In the closing decades of the 19th century a number of improvements were made on the original Mege-Mouries process; these have been traced in some detail by Snodgrass (1930). The use of mammary tissues was abandoned when it was discovered by 1877 that a more pronounced butter flavor could be achieved by ripening or souring the milk before mixing it with the oleo oil. In 1890 the use of pure cultures of Bacterium lactis acidis was introduced in the preparation of butter and soon applied to souring of the milk phase for margarine as well. Both types of souring added lactic acid, which lowered the pH of the margarine and greatly extended its shelf life without the use of preservatives. In the early days, the margarine was solidified by running the emulsion of milk and liquid fat in a slow stream into a vat of chilled water. Improved methods of rapid chilling to give quick solidification of the fat in order to avoid the formation of large crystals and a grainy texture were introduced in the late 1870s. By 1919?? the chill roll and closed chiller were introduced. The addition of egg yolk to margarine as an emulsifier for the oil and liquid (milk) phases was introduced in a patent of 1884 (ref??). After the early 1920s soy lecithin replaced the more expensive egg yolk and also served to prevent spattering when margarine was used for frying. As early as 1873 the first vegetable oils started to be used in small quantities in margarine. Starting in the 1880s, large quantities of oleo oil for margarine began to be imported to Europe from America; imports reached 100,000 tons by 1908. To offset this increase, after 1890, tropical oils, especially the so-called "hard oils" such as coconut, palm kernel, and palm, came to be used increasingly.

Although margarine was first produced in France, starting in the early 1870s it also came to be produced in a number of other countries in northwestern Europe. Paradoxically each of these were foremost producers and consumers of butter, namely the Netherlands, Denmark, and Germany. However it was precisely in these countries that large amounts of skim milk, a by-product of butter-making, were available. And there was a growing demand for an alternative to butter among lower income groups.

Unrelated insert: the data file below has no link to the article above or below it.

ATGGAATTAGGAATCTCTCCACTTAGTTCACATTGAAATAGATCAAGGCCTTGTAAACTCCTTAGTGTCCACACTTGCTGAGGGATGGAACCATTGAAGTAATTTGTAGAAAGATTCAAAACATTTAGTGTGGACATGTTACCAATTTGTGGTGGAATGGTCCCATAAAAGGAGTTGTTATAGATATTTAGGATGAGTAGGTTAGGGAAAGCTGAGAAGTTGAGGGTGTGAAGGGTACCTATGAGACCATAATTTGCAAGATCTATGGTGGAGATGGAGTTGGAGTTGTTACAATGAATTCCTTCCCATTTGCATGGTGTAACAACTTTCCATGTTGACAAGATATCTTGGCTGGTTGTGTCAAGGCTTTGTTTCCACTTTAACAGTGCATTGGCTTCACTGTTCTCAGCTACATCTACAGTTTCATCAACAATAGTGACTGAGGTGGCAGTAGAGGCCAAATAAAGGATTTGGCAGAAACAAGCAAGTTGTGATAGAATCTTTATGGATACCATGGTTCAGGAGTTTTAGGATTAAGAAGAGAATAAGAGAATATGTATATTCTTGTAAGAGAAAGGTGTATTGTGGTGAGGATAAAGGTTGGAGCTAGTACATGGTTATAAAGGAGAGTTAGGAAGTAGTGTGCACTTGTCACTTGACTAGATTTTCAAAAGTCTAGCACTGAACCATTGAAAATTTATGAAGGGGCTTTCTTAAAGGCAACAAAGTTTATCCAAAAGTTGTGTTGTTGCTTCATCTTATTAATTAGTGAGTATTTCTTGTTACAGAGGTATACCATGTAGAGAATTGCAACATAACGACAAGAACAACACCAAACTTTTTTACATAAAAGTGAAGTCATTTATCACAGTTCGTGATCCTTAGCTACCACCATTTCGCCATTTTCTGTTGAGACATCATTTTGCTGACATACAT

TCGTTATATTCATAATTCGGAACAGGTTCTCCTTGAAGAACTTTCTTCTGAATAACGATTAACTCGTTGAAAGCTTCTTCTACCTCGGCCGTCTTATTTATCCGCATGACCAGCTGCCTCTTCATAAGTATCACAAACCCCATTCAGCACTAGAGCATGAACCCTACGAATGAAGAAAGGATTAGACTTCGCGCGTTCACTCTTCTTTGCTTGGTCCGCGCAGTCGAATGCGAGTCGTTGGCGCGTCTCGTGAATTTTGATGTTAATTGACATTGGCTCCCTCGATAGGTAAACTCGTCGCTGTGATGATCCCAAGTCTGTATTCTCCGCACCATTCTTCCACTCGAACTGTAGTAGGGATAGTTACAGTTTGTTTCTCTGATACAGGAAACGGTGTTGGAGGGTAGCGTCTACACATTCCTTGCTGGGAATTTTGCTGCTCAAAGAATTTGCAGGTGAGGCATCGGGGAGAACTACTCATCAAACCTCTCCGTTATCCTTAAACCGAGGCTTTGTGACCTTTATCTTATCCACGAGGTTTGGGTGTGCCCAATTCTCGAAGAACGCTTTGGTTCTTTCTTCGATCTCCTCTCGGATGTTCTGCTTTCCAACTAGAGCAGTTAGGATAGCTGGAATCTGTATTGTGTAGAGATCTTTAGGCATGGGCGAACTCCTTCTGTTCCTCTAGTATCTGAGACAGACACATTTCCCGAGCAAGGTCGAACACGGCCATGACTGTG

The first major development outside of France took place in the little village of Oss in the Netherlands, which in 1870 was the world's major butter exporting country and the center of Europe's most important butter wholesalers. In 1871 the butter wholesale and export firm of Jurgens in Oss, realizing the importance of the margarine patent for improving the fat supply in Europe, purchased the patent from Mege-Mouries. After a few improvements in the process, the Jurgens family began margarine production. Shortly thereafter the firm of Van den Bergh, another major Dutch wholesaler and exporter, which had its headquarters in the same village as Jurgens, also took up margarine production. From these two small factories grew, in due time, the most powerful margarine manufacturing and fat processing company in the world--Unilever. Other Dutch firms soon began to make margarine so that the Dutch industry developed rapidly. Interestingly virtually all of the Dutch margarine made from 1871 until the early 1880s was exported, mainly to the United Kingdom and Germany. Only after that time did Jurgens and Van den Bergh attempt to enter the Dutch market.

In Denmark Otto Monsted started producing margarine in 1870-71. Denmark soon became the country with the highest per capita margarine consumption and the cradle of the margarine machinery industry. In Germany the first margarine plant began in about 1872 under the name Frankfurter Margarine-Gesellschaft. In 1874 production was started by the Sargs in Leising near Vienna. Norway's first plant started in Oslo in 1876 and Sweden's first was built in 1884. England's first factory came very late; it was founded in 1889 at Godley, Manchester by the Dane Otto Monsted. Prior to that time all of England's margarine had been imported from the Netherlands and Denmark. France also continued strong. By 1889 there were ten margarine factories in France, the most important being that of the Societe d'Alimentation at Aubervilliers. The earliest margarine brands were introduced in the late 1890s, with Jurgens' Solo and Van den Bergh's Vitello.

As noted earlier, the Netherlands was the leading margarine manufacturing country from the early 1870s until about 1891, when Germany took the lead until the 1940s. Total European production expanded extremely rapidly during the late 1800s, rising from about 100 tonnes (metric tons) in 1874 to 238,000 tonnes in 1900 (Lewkowitsch 1904), representing a 2400-fold increase in 26 years for a compound growth rate of about 35% a year (Fig. ??).

As these figures show, margarine caught on extremely quickly in Europe. Its initial appeal was, of course, its low price. From the 1880s until the start of World War I it probably sold for about 50-70% the price of butter. Its principal markets were found among the lower income groups in industrial and urban areas and it quickly came to be known as the "poor man's butter." Margarine came to be widely used like butter as a table spread and like lard as a cooking fat, thus obviating the need for shortening. Eventually unique table margarines and cooking or industrial margarines were developed.